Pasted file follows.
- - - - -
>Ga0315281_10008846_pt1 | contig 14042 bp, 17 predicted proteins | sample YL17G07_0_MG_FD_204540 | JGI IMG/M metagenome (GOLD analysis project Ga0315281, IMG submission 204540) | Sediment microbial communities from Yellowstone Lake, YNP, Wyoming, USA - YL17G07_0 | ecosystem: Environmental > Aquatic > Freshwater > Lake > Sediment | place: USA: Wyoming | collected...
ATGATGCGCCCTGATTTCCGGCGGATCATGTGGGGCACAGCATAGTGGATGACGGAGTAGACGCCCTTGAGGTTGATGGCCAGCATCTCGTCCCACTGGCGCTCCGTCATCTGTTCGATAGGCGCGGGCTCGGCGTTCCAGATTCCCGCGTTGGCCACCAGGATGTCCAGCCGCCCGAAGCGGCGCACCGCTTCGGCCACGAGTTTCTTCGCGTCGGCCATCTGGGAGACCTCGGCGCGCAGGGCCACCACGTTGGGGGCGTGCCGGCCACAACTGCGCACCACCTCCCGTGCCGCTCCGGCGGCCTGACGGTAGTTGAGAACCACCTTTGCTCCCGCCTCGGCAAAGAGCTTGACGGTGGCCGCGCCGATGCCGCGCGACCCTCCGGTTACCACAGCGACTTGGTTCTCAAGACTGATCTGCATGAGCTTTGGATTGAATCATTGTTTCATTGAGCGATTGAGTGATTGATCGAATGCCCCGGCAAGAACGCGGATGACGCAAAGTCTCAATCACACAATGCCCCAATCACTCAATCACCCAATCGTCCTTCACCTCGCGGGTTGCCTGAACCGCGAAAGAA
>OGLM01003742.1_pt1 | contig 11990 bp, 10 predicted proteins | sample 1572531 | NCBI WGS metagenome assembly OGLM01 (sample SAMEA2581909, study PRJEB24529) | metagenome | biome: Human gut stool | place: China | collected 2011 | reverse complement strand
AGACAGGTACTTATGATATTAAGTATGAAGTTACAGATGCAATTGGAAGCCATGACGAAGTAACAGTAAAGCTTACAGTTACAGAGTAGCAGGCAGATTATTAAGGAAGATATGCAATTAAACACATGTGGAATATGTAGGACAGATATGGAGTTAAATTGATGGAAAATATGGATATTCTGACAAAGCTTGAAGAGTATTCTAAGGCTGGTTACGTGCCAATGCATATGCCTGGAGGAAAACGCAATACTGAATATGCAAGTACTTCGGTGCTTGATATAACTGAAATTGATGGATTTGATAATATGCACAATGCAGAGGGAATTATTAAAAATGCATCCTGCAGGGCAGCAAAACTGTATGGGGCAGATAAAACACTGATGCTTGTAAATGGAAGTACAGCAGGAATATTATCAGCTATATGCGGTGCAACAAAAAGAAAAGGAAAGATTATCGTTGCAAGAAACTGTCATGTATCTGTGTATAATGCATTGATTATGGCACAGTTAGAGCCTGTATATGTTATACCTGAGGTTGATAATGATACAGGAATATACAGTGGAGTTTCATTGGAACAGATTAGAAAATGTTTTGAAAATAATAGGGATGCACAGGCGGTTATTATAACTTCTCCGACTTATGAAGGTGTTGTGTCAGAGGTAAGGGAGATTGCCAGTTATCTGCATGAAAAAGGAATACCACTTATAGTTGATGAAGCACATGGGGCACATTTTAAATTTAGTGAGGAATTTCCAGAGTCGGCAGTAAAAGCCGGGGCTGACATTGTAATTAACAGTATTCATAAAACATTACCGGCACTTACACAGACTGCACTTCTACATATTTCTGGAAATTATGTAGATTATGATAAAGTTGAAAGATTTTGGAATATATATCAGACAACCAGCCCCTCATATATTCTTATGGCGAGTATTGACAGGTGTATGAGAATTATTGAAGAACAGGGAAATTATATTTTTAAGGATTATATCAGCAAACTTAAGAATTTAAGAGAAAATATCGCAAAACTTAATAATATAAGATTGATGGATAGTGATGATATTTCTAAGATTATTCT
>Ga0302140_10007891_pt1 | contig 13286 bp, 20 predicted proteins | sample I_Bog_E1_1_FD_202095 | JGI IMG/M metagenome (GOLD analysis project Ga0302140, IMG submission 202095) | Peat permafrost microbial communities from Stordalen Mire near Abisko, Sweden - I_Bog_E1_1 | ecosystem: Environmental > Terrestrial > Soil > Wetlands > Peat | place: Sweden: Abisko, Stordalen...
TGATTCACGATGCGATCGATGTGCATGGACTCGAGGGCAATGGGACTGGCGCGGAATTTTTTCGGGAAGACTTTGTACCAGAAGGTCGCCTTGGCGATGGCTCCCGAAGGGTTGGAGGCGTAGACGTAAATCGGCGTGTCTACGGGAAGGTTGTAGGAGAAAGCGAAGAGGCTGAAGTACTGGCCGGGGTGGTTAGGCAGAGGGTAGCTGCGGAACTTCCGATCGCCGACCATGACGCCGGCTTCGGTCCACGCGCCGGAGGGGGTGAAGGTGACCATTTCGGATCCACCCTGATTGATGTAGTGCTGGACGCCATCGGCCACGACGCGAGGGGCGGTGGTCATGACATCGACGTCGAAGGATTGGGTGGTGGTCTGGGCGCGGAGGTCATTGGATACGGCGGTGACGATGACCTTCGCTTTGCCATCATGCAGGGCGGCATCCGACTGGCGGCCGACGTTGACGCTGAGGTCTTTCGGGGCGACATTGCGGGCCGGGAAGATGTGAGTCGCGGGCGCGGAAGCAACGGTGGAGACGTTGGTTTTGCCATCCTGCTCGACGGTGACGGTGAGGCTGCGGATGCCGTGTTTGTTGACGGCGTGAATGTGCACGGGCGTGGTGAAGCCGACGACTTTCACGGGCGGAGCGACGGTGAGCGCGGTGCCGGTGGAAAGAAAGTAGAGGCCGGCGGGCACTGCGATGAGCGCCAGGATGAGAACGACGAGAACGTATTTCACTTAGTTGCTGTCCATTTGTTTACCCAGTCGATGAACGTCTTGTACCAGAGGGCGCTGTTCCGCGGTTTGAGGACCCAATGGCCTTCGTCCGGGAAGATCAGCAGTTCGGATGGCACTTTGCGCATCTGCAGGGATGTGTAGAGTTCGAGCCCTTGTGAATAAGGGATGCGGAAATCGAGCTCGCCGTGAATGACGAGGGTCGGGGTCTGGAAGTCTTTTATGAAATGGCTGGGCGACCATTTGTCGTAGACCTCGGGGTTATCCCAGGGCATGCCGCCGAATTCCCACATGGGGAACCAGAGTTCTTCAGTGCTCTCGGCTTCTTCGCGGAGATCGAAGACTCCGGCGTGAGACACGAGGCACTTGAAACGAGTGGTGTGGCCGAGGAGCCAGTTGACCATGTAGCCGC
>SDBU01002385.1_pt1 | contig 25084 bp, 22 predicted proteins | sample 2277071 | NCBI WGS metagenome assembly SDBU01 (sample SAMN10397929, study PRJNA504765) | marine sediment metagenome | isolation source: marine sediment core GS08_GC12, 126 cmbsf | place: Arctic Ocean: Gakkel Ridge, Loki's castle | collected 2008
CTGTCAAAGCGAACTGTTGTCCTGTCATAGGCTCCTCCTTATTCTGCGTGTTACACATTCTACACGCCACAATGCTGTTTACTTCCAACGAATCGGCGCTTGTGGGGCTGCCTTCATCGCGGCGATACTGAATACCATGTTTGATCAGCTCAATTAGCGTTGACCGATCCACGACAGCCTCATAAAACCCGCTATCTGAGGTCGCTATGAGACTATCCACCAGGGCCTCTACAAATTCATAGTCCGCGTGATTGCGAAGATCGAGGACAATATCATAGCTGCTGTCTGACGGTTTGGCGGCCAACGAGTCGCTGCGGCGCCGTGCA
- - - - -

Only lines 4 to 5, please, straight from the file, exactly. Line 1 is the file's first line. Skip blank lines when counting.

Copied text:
AGACAGGTACTTATGATATTAAGTATGAAGTTACAGATGCAATTGGAAGCCATGACGAAGTAACAGTAAAGCTTACAGTTACAGAGTAGCAGGCAGATTATTAAGGAAGATATGCAATTAAACACATGTGGAATATGTAGGACAGATATGGAGTTAAATTGATGGAAAATATGGATATTCTGACAAAGCTTGAAGAGTATTCTAAGGCTGGTTACGTGCCAATGCATATGCCTGGAGGAAAACGCAATACTGAATATGCAAGTACTTCGGTGCTTGATATAACTGAAATTGATGGATTTGATAATATGCACAATGCAGAGGGAATTATTAAAAATGCATCCTGCAGGGCAGCAAAACTGTATGGGGCAGATAAAACACTGATGCTTGTAAATGGAAGTACAGCAGGAATATTATCAGCTATATGCGGTGCAACAAAAAGAAAAGGAAAGATTATCGTTGCAAGAAACTGTCATGTATCTGTGTATAATGCATTGATTATGGCACAGTTAGAGCCTGTATATGTTATACCTGAGGTTGATAATGATACAGGAATATACAGTGGAGTTTCATTGGAACAGATTAGAAAATGTTTTGAAAATAATAGGGATGCACAGGCGGTTATTATAACTTCTCCGACTTATGAAGGTGTTGTGTCAGAGGTAAGGGAGATTGCCAGTTATCTGCATGAAAAAGGAATACCACTTATAGTTGATGAAGCACATGGGGCACATTTTAAATTTAGTGAGGAATTTCCAGAGTCGGCAGTAAAAGCCGGGGCTGACATTGTAATTAACAGTATTCATAAAACATTACCGGCACTTACACAGACTGCACTTCTACATATTTCTGGAAATTATGTAGATTATGATAAAGTTGAAAGATTTTGGAATATATATCAGACAACCAGCCCCTCATATATTCTTATGGCGAGTATTGACAGGTGTATGAGAATTATTGAAGAACAGGGAAATTATATTTTTAAGGATTATATCAGCAAACTTAAGAATTTAAGAGAAAATATCGCAAAACTTAATAATATAAGATTGATGGATAGTGATGATATTTCTAAGATTATTCT
>Ga0302140_10007891_pt1 | contig 13286 bp, 20 predicted proteins | sample I_Bog_E1_1_FD_202095 | JGI IMG/M metagenome (GOLD analysis project Ga0302140, IMG submission 202095) | Peat permafrost microbial communities from Stordalen Mire near Abisko, Sweden - I_Bog_E1_1 | ecosystem: Environmental > Terrestrial > Soil > Wetlands > Peat | place: Sweden: Abisko, Stordalen...